- 2 tablespoons of ultra-fine canola oil (I don’t use canola oil for anything, I used sunflower oil here)
- 1 tablespoon of baking soda
- a gallon of water
Mix the oil and baking soda in the water and viola, homemade dormant oil!
The scientists at Cornell University also came up with a nourishing dormant oil you can make at home. 
- 2 tablespoons of any lightweight organic oil (again, sunflower oil)
- 1 tablespoon of baking soda
- 1 tablespoon of kelp
- 1 tablespoon of mild dish soap
- 1 gallon of water
Mix the first four ingredients together in the water and spray.
Sometimes insect control on your fruit trees requires a different approach. Another method for controlling insects on fruit trees is to apply a spray that deteriorates the waxy outer coating of the insect, thereby exposing it to the elements, which causes its downfall. To make a dormant oil spray for fruit trees that accomplishes insect control via this method, Mix all the ingredients together. Pour the mixture into a sprayer and shake it vigorously before applying it. The baking soda and hydrogen peroxide are an important part of this homemade dormant oil because they work to sterilize fungal spores that are potentially damaging to fruit trees. This spray is also great for use after pruning as a way to seal the tree and keep unwanted pests out.
- 2 tablespoons of baking soda
- 5 tablespoons of hydrogen peroxide
- 2 tablespoons of castile soap (which is made from an olive oil base)
- 1 gallon of water
Dormant Oil for Fruit Trees
There is an oil defense especially for use with fruit trees.
- 1 cup of vegetable oil
- 2 tablespoons of liquid soap (preferably castile)
- 1 gallon of water
The process is the same as in the above recipes… mix the oil and soap together in the water. Shake it good and keep shaking as you spray. This recipe is my “go to” I use for use when the tree is truly dormant. It suffocates insect eggs on my fruit trees. And as I mentioned above, many commercial dormant oil sprays contain petroleum based oils. This homemade mix provides a much less toxic substitution.
Applying Homemade Dormant Oil
All these dormant oil recipes are applied the same way. During the fruit tree’s dormancy (depending on your growing zone it will be any time the leaves fall or first frost and early spring before your fruit tree’s buds first open) Fill a pump sprayer with your homemade dormant oil and completely coat the fruit trees (stems and both sides of the leaves) with the mixture. Only apply the oil mixture when the fruit tree is dry. Moisture OR high levels of humidity will considerably lower the effectiveness of your dormant oil application. Note:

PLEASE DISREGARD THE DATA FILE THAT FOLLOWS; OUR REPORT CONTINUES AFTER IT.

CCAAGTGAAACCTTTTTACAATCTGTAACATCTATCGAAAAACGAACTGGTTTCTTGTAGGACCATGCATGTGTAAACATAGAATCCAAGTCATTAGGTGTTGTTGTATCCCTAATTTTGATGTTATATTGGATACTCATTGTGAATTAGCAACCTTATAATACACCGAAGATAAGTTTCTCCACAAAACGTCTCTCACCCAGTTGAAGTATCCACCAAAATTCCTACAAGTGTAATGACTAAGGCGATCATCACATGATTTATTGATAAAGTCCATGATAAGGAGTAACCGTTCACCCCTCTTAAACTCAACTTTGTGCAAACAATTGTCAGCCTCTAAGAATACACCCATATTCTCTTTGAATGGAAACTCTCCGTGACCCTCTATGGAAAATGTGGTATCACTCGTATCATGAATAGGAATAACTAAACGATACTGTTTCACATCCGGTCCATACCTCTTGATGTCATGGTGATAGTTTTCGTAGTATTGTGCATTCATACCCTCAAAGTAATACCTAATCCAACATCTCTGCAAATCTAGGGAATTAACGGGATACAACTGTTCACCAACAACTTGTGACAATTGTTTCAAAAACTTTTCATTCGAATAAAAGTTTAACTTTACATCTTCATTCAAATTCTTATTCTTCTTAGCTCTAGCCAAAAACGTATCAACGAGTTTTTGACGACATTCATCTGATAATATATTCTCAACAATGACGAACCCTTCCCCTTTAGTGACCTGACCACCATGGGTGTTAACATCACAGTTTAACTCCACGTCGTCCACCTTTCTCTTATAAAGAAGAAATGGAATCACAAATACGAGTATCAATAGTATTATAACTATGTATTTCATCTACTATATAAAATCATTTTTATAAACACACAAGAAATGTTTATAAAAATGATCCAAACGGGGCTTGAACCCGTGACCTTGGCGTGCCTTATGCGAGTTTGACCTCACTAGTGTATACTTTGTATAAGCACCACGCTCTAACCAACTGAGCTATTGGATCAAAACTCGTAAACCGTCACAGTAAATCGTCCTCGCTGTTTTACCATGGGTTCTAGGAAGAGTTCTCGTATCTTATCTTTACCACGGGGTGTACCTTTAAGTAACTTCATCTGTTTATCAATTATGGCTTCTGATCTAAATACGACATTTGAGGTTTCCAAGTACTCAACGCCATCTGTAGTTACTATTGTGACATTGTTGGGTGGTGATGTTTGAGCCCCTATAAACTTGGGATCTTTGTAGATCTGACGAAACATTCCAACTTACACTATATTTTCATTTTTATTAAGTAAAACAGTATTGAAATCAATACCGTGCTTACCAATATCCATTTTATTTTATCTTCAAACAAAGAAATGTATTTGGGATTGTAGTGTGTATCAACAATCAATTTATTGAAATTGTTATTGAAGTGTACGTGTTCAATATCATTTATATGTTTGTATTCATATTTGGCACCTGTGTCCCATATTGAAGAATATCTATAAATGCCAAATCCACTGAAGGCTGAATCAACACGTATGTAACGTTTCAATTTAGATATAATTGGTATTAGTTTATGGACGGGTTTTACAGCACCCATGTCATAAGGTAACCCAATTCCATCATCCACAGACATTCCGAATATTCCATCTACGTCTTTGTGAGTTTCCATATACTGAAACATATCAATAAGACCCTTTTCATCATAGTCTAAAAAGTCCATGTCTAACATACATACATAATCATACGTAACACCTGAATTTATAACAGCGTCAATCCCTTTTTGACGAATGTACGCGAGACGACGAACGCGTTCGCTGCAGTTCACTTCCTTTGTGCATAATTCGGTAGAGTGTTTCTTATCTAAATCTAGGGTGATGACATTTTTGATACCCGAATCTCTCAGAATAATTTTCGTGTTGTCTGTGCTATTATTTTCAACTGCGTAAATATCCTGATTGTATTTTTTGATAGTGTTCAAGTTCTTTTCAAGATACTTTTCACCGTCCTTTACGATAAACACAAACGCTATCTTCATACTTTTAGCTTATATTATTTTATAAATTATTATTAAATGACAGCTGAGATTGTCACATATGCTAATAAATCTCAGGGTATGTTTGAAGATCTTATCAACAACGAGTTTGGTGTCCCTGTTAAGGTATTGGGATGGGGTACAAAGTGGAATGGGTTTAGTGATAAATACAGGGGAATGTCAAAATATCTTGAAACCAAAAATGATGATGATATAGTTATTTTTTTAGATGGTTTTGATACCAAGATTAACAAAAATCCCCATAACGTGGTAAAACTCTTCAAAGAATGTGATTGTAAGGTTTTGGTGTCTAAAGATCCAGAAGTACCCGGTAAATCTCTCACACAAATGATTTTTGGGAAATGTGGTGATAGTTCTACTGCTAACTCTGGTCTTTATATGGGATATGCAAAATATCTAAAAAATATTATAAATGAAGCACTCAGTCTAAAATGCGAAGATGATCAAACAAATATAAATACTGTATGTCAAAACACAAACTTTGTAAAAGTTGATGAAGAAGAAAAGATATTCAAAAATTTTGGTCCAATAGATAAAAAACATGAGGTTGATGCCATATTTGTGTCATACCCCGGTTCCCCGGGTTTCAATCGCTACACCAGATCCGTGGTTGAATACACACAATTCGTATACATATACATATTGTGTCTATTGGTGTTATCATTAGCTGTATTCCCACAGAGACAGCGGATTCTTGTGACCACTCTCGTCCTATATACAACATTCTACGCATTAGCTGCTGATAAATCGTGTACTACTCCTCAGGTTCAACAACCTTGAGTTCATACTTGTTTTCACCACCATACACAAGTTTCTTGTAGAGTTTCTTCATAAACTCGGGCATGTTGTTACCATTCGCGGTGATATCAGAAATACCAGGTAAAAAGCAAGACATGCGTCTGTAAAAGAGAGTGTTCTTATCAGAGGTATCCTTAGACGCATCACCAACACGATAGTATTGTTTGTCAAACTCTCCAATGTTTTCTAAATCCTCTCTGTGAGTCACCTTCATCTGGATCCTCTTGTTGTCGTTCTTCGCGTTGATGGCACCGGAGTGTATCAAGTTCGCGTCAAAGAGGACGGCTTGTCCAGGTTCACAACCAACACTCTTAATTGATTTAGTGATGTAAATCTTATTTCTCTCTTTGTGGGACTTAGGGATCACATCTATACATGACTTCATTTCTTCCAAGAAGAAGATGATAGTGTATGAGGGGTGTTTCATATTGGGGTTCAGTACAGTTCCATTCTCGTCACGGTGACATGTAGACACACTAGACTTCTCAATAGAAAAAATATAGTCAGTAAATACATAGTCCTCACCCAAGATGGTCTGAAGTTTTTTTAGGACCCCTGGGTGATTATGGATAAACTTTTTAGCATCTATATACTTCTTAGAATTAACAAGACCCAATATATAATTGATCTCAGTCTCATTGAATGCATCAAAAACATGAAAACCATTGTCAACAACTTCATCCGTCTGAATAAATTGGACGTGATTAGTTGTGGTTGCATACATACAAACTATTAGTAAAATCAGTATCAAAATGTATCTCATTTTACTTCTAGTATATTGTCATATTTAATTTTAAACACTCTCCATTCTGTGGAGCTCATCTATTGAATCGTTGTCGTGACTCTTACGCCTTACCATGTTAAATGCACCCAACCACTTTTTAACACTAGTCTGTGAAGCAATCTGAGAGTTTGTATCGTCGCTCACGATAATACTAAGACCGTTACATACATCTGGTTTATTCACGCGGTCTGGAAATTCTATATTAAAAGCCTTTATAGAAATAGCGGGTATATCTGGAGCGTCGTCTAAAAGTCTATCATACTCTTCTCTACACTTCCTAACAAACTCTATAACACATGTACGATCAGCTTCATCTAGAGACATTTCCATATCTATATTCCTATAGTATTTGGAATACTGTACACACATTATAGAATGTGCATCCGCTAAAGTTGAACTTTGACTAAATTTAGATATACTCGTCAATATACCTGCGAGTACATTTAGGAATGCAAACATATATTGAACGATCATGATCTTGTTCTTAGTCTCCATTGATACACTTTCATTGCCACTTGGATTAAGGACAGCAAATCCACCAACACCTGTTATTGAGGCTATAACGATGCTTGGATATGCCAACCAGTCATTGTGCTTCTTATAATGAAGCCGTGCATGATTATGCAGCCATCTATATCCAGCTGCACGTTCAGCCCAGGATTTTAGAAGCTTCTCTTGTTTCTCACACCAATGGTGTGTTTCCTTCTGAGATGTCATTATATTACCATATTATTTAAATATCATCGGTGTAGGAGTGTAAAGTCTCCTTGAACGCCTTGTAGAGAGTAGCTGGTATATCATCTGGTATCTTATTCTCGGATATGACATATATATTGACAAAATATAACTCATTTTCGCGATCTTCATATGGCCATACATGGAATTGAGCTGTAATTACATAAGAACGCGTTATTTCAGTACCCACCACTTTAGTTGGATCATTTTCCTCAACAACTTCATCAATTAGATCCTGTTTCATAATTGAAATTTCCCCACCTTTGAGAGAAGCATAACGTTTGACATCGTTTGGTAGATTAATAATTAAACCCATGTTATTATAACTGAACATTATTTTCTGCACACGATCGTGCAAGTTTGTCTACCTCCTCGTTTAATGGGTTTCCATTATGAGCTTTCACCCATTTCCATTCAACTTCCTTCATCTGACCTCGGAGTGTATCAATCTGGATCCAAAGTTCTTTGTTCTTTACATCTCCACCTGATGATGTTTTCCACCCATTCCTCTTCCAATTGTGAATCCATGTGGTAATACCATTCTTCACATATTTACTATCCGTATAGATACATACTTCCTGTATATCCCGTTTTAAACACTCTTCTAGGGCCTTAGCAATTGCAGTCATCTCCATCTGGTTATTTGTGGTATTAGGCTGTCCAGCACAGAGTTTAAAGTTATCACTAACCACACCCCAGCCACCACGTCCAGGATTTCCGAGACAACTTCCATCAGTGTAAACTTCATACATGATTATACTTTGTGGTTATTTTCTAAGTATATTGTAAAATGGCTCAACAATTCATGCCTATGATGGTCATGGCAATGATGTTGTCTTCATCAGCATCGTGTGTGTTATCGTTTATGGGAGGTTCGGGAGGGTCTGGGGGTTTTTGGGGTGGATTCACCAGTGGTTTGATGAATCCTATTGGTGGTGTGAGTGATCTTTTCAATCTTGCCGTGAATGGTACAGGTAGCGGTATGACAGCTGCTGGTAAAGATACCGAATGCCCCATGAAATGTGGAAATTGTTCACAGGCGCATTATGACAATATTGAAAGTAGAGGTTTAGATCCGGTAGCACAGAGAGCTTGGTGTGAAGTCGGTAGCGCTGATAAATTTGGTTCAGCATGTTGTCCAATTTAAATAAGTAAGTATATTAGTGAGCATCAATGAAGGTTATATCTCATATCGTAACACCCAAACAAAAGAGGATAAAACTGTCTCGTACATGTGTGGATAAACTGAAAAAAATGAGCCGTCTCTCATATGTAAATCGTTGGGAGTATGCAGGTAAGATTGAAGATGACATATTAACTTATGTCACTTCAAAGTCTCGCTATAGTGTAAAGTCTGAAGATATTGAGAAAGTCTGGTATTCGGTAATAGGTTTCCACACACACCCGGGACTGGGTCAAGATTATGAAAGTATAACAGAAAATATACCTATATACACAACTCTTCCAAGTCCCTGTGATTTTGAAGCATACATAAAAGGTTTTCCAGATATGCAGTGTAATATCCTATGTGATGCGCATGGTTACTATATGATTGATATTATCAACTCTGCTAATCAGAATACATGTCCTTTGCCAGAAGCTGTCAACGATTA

- Dormant oils generally won’t harm beneficial insects since they are applied at a time when beneficial insects aren’t present on fruit trees and have a low toxicity level to humans and mammals.
- Homemade dormant oils won’t leave a harsh residue behind.
- It loses its ability to check pests once it is dry, and can harm plants susceptible to oil sprays.
- Generally, the cedars, maples, spruce and junipers are susceptible tree species that dormant oil should not be used on.
When Not to Use Horticultural or Dormant Oil
- You should only apply dormant oil on dormant deciduous trees or shrubs when the temperature is between 40-70°F in late fall and winter. Do not apply oils during freezing weather as this can cause the emulsion to break down and produce uneven coverage.
- Do not apply oils if plant tissues are wet or rain is likely. These conditions inhibit oil evaporation. Dormant oil should not be used on evergreens.
- Do not apply when fruit trees are stressed out. (e.g. from sun scald or bark splitting caused by late spring frosts – after growth has started – cool summer followed by a warm fall and drop in temperature, excessive or late season nitrogen fertilization, dry soil or root injury, frost cracking, excessive temperature fluctuations and drying winds, lack of snow cover all which stress a tree out) Stressed out trees are more likely to become more damaged by dormant oil than it is worth.
- During extremely high temperature: Do not apply horticultural or dormant oil when temperatures are climbing high (esp. over 100° F. (38° C.) Drought-stressed plants are more susceptible to dormant oil damage.
- Living With Bugs Jack DeAngelis, PhD OSU Ext. Entomologi
- Cornell Horticulture
- Department of Plant Pathology and Ecology The Connecticut Agricultural Experiment Station
- Flanigan, Amada. Homemade Dormant Oil Spray for Fruit Trees
- Colorado State University Extension: Insect Control: Horticultural Oils
- Oklahoma State Extension Service – Dormant Oil